Melissa and Ash Whitaker, a transgender boy who is suing to protect his civil rights at a Wisconsin public school. (Transgender Law Center)

A federal appeals court Tuesday issued a decision that could have far-reaching implications for transgender students, siding with a transgender boy whose Wisconsin school district had sought to bar him from the boys’ bathroom to protect the privacy of other students.

High school senior Ash Whitaker sued Kenosha Unified School District No. 1 last summer, arguing that its bathroom policy violated his civil rights. In a unanimous decision, a three-judge panel of the U.S. Court of Appeals for the 7th Circuit upheld a preliminary injunction that temporarily stops the district from enforcing that policy while the case is tried.

The school district’s privacy argument is “based upon sheer conjecture and abstraction,” wrote Judge Ann Claire Williams, while the harm that Whitaker suffered when he was prohibited from using the bathroom that matched his gender identity is “well-documented and supported by the record.”

Whitaker is set to graduate Saturday, so the concrete impact of this court victory on his school career will be limited. But advocates said the impact of the 7th Circuit’s decision could ripple far beyond Wisconsin at a time when the Trump administration has argued that decisions about accommodations for transgender students should be left to states and local school districts.

Whitaker argued that the school district’s bathroom policy violated his rights under the 14th Amendment of the U.S. Constitution and under Title IX, which prohibits sex discrimination in federally funded schools. The judges agreed, finding that Whitaker was likely to win his case based on that argument.

Melissa and Ash Whitaker, a transgender boy who is suing to protect his civil rights at a Wisconsin public school. (Transgender Law Center/Transgender Law Center)

The decision makes the 7th Circuit the first appeals courtto interpret both Title IX and the Constitution as protecting transgender students from discrimination — and requiring schools to allow transgender students to use the bathroom matching their gender identity.

The decision sets a precedent in the 7th Circuit, which includes Illinois, Indiana and Wisconsin. Advocates say other appeals courts will take note.

“Other courts, as they will be grappling with these same issues, will hopefully find the 7th Circuit’s decision very persuasive as they look to answer these questions elsewhere,” said Joseph Wardenski, a Washington lawyer who, along with the Transgender Law Center, represents Whitaker.

Ronald S. Stadler, a lawyer for the school district, said he was “disappointed” in the decision, which he said suggests that the court “believes there is no harm in allowing men and women to use the same restroom.”

Stadler said the district is considering whether to appeal to the Supreme Court or ask a full panel of 7th Circuit judges to hear the case — or whether to proceed with the case in district court.

Importantly, the decision did not rely on or even mention the guidance to schools that President Barack Obama’s administration issued in May 2016, explaining the accommodations that schools must provide for transgender students to comply with Title IX.

The U.S. Court of Appeals for the 4th Circuit had relied upon that guidance when it ruled in favor of transgender teen Gavin Grimm, who challenged his Virginia school district’s policy banning him from the boys’ bathroom.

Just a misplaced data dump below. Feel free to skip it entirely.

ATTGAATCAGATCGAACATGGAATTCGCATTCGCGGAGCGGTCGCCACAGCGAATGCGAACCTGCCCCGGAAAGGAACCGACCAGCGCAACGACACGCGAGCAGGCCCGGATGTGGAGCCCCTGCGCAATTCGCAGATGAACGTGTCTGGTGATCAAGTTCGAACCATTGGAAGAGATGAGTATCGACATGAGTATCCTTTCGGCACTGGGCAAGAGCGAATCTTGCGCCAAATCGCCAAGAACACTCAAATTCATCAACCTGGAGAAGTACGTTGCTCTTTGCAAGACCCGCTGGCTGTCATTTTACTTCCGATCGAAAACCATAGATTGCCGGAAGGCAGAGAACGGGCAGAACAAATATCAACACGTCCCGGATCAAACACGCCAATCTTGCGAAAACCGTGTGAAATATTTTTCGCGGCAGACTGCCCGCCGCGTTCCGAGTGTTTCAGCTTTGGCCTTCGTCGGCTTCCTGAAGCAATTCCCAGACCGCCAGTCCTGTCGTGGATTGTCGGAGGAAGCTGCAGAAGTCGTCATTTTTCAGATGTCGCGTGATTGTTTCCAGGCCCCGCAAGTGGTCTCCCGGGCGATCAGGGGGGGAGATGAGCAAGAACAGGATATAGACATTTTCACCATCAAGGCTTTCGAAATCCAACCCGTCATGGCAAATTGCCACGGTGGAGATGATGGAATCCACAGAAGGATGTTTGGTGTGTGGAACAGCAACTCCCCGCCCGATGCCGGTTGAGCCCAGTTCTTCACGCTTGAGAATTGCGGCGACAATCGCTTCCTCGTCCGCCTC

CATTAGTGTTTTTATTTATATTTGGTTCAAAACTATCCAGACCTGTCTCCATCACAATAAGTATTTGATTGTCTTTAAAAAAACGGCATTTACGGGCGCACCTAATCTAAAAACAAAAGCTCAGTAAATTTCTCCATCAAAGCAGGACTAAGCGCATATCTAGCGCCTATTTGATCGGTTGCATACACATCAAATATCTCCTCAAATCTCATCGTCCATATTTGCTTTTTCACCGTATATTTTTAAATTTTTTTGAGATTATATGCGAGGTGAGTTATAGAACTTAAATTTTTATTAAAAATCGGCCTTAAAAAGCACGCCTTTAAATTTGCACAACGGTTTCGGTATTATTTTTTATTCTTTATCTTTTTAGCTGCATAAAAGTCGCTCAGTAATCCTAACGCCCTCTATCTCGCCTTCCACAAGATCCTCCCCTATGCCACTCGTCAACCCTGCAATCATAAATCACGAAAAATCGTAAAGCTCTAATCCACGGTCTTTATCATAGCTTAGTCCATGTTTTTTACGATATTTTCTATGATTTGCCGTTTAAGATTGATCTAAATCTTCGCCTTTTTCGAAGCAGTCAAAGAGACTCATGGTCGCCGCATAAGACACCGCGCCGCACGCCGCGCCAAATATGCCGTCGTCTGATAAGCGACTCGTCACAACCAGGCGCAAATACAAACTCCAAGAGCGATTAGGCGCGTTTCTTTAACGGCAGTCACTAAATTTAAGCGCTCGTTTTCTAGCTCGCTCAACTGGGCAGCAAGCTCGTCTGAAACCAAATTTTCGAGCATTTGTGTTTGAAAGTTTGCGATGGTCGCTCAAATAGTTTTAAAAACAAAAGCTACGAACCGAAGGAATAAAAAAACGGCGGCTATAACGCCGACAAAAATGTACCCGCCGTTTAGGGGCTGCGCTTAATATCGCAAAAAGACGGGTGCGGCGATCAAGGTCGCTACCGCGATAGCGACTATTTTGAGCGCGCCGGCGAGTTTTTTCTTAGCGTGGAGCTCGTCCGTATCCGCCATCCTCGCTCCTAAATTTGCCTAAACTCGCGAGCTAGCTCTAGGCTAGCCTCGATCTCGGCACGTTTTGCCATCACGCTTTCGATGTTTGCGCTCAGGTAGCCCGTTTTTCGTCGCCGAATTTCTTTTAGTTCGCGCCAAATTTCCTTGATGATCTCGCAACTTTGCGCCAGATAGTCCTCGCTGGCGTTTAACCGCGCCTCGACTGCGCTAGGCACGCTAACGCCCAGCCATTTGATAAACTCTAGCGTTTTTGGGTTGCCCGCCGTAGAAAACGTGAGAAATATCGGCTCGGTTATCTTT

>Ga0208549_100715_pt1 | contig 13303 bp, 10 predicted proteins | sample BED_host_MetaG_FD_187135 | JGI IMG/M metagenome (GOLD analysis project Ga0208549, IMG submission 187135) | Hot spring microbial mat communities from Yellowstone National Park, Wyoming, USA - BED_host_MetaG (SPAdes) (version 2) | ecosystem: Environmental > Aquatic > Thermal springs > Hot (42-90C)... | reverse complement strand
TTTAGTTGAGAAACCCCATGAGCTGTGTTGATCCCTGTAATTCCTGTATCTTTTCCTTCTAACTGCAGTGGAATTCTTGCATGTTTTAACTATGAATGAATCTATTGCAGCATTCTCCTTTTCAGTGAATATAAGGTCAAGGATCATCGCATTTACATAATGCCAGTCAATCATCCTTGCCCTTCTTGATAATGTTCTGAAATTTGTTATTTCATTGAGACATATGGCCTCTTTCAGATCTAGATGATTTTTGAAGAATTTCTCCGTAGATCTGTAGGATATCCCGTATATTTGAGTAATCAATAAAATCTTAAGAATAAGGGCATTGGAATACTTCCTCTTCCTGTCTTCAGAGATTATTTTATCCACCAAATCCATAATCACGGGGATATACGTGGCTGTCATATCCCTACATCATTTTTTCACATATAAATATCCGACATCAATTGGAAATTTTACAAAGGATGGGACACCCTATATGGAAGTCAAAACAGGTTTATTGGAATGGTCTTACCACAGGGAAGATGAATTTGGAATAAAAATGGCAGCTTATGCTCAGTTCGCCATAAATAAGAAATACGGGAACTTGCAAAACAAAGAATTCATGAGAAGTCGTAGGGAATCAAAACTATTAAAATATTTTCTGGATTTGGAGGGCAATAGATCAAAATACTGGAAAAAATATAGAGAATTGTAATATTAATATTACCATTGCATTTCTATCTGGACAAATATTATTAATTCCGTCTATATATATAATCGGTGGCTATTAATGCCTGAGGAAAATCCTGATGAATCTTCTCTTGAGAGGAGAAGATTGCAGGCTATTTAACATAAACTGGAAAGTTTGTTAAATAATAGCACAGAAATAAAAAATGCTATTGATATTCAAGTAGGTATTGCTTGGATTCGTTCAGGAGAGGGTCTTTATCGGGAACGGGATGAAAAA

But the Trump administration revoked the guidance this year, arguing that the Obama-era Education and Justice departments had overstepped their executive authority by dictating bathroom policies for local schools. The Supreme Court, which had been set to hear Grimm’s case, instead sent it back to the lower courts for reconsideration in light of the administration’s executive action.

Catherine Lhamon, who helmed the Education Department’s Office for Civil Rights under Obama and was a key architect of the transgender guidance, said that the 7th Circuit’s ruling was a vindication that she and her colleagues had not invented rules out of thin air, but accurately interpreted civil rights law on the books.

“The guidance didn’t make new law, which was our point,” she said.

The school district, citing the need to protect other students’ privacy, had told Whitaker that he must use either the girls’ restrooms or a gender-neutral bathroom in the school’s main office — options that Whitaker said set him apart from his peers and stigmatized him because of his gender identity.

The judges agreed, citing an expert in gender dysphoria who had testified that the school district’s efforts to keep Whitaker out of the boys’ bathroom during his junior year led him to deeper depression and thoughts of suicide. He also suffers from a physical condition that was exacerbated when — in an effort to avoid using school bathrooms — he stopped drinking water during the day.

The judges were unsympathetic to the school district’s argument that it had to keep Whitaker out of the boys’ bathroom to protect the privacy of other students. Whitaker had used the boys’ bathroom for six months without incident or complaint, the judges noted, before a teacher saw him washing his hands and alerted administrators.

The school district’s policy “ignores the practical reality of how Ash, as a transgender boy, uses the bathroom: by entering a stall and closing the door,” Williams wrote. “A transgender student’s presence in the restroom provides no more of a risk to other students’ privacy rights than the presence of an overly curious student of the same biological sex who decides to sneak glances at his or her classmates performing their bodily functions.”